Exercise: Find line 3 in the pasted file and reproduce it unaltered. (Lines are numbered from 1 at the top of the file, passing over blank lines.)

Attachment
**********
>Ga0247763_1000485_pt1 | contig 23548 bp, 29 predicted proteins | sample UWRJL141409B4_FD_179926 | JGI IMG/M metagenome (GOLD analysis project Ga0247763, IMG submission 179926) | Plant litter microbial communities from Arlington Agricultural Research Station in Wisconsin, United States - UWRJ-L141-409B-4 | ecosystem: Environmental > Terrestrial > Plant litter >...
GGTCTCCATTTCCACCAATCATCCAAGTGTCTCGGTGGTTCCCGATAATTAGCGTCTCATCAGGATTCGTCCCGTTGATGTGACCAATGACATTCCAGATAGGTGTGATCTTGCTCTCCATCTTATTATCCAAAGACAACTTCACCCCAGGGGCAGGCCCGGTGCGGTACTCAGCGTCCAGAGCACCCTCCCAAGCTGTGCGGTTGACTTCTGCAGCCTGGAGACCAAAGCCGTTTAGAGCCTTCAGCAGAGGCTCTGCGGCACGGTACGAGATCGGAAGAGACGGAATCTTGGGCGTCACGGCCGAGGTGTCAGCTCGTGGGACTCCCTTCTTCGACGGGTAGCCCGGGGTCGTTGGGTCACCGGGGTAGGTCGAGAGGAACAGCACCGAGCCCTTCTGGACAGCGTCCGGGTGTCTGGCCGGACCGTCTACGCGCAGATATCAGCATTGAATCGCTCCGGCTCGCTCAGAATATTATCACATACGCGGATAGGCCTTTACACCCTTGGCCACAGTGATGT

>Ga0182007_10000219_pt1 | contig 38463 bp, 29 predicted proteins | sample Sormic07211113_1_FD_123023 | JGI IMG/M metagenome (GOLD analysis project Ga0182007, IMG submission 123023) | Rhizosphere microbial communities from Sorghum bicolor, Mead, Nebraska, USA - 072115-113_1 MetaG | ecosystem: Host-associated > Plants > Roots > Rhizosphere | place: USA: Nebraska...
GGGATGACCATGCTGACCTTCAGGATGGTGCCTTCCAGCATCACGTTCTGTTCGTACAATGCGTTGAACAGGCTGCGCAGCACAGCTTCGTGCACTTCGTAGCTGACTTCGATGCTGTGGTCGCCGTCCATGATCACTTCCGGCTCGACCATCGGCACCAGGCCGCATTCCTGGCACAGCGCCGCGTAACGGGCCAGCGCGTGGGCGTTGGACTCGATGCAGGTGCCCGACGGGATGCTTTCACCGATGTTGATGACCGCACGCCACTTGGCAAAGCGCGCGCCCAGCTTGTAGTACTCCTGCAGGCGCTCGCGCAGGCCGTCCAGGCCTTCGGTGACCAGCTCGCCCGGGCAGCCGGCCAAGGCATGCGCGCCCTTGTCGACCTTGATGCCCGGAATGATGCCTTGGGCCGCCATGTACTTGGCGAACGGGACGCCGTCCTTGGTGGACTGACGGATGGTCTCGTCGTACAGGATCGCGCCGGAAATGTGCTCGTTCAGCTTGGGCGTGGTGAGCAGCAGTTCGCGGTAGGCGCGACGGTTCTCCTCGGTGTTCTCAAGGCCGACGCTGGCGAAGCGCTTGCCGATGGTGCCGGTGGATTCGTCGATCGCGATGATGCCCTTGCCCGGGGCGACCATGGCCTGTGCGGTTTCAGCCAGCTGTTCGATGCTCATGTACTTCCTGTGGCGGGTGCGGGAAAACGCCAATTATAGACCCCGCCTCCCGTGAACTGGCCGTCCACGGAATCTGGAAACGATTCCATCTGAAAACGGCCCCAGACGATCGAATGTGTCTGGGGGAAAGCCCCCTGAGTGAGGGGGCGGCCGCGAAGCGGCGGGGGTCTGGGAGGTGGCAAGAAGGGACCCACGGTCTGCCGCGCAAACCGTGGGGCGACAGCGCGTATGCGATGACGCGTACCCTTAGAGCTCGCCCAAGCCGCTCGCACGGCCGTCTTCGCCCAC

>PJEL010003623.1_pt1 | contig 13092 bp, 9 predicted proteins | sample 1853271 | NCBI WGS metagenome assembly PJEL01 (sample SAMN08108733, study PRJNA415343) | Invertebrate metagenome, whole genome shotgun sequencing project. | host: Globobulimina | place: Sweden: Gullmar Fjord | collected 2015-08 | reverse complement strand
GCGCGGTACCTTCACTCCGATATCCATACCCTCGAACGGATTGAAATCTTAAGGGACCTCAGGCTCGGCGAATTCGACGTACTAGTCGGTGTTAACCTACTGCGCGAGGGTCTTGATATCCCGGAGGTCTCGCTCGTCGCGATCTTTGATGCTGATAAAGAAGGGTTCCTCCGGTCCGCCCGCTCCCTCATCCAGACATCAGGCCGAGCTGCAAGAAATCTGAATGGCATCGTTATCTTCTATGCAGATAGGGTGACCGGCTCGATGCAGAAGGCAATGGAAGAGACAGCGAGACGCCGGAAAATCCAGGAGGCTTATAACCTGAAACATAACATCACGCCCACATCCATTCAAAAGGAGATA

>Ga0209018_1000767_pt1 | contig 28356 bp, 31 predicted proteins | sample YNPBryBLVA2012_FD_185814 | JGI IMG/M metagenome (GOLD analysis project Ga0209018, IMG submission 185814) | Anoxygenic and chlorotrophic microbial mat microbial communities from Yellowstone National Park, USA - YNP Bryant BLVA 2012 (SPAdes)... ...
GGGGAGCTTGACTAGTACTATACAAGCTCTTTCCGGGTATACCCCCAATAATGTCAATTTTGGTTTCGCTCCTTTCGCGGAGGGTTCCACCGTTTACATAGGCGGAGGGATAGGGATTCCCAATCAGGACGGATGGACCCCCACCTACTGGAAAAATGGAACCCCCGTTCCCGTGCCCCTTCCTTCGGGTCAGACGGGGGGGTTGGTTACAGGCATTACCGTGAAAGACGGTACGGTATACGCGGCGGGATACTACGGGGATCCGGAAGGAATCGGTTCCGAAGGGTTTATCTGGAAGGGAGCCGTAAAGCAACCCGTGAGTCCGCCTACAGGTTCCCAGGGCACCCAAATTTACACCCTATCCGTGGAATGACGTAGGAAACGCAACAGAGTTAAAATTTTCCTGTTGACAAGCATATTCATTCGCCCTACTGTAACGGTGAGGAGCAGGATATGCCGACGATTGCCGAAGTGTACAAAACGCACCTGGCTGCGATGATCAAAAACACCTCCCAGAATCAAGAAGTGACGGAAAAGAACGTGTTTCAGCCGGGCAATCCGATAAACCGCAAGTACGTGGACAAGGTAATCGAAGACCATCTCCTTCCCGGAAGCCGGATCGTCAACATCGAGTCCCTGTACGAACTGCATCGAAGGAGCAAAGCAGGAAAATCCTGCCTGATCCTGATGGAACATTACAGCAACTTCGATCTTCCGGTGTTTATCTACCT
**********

>Ga0182007_10000219_pt1 | contig 38463 bp, 29 predicted proteins | sample Sormic07211113_1_FD_123023 | JGI IMG/M metagenome (GOLD analysis project Ga0182007, IMG submission 123023) | Rhizosphere microbial communities from Sorghum bicolor, Mead, Nebraska, USA - 072115-113_1 MetaG | ecosystem: Host-associated > Plants > Roots > Rhizosphere | place: USA: Nebraska...